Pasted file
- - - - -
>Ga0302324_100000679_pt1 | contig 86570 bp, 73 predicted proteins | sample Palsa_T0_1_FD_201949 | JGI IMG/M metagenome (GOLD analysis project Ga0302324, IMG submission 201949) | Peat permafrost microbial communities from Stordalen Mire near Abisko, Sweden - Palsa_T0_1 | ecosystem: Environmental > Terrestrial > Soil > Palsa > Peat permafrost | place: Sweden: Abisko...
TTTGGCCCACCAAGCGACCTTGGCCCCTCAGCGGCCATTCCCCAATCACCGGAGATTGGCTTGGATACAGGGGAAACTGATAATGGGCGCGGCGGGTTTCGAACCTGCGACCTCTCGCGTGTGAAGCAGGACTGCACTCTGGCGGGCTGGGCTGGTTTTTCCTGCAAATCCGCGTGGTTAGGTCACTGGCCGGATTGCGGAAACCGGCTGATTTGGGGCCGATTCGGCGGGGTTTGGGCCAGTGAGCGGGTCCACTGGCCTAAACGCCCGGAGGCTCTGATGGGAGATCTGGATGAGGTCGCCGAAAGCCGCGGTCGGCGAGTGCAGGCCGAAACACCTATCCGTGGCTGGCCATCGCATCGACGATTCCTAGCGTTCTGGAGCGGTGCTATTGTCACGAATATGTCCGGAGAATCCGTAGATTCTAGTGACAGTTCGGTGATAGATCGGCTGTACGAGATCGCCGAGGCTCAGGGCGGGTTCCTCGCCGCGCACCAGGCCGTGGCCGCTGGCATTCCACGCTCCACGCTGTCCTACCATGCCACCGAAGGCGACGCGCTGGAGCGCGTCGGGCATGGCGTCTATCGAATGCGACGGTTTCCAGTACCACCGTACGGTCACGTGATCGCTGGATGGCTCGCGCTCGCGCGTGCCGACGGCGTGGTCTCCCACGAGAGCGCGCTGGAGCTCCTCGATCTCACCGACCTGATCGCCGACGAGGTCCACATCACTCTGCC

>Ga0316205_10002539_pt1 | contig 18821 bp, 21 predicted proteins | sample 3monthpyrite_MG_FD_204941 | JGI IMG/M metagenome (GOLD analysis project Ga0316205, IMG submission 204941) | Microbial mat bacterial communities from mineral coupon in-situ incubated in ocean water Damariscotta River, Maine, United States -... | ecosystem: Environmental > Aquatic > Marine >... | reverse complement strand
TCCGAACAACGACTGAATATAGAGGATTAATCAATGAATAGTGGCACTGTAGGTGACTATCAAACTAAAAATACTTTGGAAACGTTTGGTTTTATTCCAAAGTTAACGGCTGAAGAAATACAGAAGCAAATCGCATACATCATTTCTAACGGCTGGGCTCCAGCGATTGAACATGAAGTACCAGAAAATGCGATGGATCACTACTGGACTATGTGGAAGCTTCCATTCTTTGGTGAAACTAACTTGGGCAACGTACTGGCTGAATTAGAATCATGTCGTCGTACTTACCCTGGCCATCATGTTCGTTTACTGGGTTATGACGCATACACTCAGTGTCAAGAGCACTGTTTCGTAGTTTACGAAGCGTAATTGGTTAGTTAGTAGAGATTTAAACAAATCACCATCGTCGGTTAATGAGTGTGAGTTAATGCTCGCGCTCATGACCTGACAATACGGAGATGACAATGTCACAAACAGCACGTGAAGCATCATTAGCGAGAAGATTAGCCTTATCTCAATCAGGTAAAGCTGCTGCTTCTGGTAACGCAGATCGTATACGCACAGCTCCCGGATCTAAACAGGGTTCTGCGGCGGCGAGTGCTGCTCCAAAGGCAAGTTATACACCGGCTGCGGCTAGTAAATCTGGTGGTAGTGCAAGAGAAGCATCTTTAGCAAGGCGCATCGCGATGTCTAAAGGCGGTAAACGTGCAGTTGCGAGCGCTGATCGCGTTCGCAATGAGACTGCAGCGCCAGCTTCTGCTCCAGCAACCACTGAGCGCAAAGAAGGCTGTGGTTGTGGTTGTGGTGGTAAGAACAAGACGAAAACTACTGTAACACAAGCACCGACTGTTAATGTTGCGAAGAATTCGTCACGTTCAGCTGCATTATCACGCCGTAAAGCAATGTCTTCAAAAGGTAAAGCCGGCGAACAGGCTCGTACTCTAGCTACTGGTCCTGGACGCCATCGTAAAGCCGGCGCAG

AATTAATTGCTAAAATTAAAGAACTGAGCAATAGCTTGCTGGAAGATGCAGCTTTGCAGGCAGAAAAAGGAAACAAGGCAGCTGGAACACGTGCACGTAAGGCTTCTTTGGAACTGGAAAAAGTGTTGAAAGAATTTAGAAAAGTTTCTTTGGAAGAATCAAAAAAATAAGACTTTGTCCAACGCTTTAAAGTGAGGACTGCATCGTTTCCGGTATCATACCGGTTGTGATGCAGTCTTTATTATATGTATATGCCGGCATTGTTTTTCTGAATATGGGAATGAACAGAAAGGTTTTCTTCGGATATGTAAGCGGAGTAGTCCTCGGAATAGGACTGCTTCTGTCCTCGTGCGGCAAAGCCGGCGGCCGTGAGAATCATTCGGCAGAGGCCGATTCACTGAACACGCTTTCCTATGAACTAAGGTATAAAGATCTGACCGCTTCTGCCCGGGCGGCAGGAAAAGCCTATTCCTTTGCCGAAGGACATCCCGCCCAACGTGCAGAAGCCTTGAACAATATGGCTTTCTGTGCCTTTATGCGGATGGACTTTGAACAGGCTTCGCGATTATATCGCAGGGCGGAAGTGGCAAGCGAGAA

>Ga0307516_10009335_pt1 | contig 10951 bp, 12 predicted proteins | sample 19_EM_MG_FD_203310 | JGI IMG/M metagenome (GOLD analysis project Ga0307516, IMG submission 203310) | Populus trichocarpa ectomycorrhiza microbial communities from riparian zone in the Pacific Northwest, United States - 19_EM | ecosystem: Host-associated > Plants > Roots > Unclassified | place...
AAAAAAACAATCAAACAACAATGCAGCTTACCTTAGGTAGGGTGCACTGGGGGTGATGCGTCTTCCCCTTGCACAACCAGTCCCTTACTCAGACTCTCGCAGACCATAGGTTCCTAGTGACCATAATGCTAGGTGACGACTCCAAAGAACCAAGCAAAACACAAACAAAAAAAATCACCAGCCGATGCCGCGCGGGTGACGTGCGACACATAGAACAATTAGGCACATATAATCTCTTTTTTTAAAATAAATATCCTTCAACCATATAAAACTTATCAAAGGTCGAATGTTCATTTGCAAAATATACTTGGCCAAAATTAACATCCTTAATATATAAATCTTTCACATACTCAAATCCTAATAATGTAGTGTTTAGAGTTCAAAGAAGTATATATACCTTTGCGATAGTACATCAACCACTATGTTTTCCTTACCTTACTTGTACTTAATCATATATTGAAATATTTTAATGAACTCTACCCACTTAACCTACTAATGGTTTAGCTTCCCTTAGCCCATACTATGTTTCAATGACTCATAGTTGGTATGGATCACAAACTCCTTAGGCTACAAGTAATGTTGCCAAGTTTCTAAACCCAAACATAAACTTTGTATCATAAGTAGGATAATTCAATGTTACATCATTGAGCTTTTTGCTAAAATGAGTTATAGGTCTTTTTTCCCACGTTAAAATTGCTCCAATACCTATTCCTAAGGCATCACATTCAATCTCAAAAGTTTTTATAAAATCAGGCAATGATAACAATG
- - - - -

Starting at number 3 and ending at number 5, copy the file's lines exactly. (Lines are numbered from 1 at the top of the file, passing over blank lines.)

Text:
>Ga0316205_10002539_pt1 | contig 18821 bp, 21 predicted proteins | sample 3monthpyrite_MG_FD_204941 | JGI IMG/M metagenome (GOLD analysis project Ga0316205, IMG submission 204941) | Microbial mat bacterial communities from mineral coupon in-situ incubated in ocean water Damariscotta River, Maine, United States -... | ecosystem: Environmental > Aquatic > Marine >... | reverse complement strand
TCCGAACAACGACTGAATATAGAGGATTAATCAATGAATAGTGGCACTGTAGGTGACTATCAAACTAAAAATACTTTGGAAACGTTTGGTTTTATTCCAAAGTTAACGGCTGAAGAAATACAGAAGCAAATCGCATACATCATTTCTAACGGCTGGGCTCCAGCGATTGAACATGAAGTACCAGAAAATGCGATGGATCACTACTGGACTATGTGGAAGCTTCCATTCTTTGGTGAAACTAACTTGGGCAACGTACTGGCTGAATTAGAATCATGTCGTCGTACTTACCCTGGCCATCATGTTCGTTTACTGGGTTATGACGCATACACTCAGTGTCAAGAGCACTGTTTCGTAGTTTACGAAGCGTAATTGGTTAGTTAGTAGAGATTTAAACAAATCACCATCGTCGGTTAATGAGTGTGAGTTAATGCTCGCGCTCATGACCTGACAATACGGAGATGACAATGTCACAAACAGCACGTGAAGCATCATTAGCGAGAAGATTAGCCTTATCTCAATCAGGTAAAGCTGCTGCTTCTGGTAACGCAGATCGTATACGCACAGCTCCCGGATCTAAACAGGGTTCTGCGGCGGCGAGTGCTGCTCCAAAGGCAAGTTATACACCGGCTGCGGCTAGTAAATCTGGTGGTAGTGCAAGAGAAGCATCTTTAGCAAGGCGCATCGCGATGTCTAAAGGCGGTAAACGTGCAGTTGCGAGCGCTGATCGCGTTCGCAATGAGACTGCAGCGCCAGCTTCTGCTCCAGCAACCACTGAGCGCAAAGAAGGCTGTGGTTGTGGTTGTGGTGGTAAGAACAAGACGAAAACTACTGTAACACAAGCACCGACTGTTAATGTTGCGAAGAATTCGTCACGTTCAGCTGCATTATCACGCCGTAAAGCAATGTCTTCAAAAGGTAAAGCCGGCGAACAGGCTCGTACTCTAGCTACTGGTCCTGGACGCCATCGTAAAGCCGGCGCAG

AATTAATTGCTAAAATTAAAGAACTGAGCAATAGCTTGCTGGAAGATGCAGCTTTGCAGGCAGAAAAAGGAAACAAGGCAGCTGGAACACGTGCACGTAAGGCTTCTTTGGAACTGGAAAAAGTGTTGAAAGAATTTAGAAAAGTTTCTTTGGAAGAATCAAAAAAATAAGACTTTGTCCAACGCTTTAAAGTGAGGACTGCATCGTTTCCGGTATCATACCGGTTGTGATGCAGTCTTTATTATATGTATATGCCGGCATTGTTTTTCTGAATATGGGAATGAACAGAAAGGTTTTCTTCGGATATGTAAGCGGAGTAGTCCTCGGAATAGGACTGCTTCTGTCCTCGTGCGGCAAAGCCGGCGGCCGTGAGAATCATTCGGCAGAGGCCGATTCACTGAACACGCTTTCCTATGAACTAAGGTATAAAGATCTGACCGCTTCTGCCCGGGCGGCAGGAAAAGCCTATTCCTTTGCCGAAGGACATCCCGCCCAACGTGCAGAAGCCTTGAACAATATGGCTTTCTGTGCCTTTATGCGGATGGACTTTGAACAGGCTTCGCGATTATATCGCAGGGCGGAAGTGGCAAGCGAGAA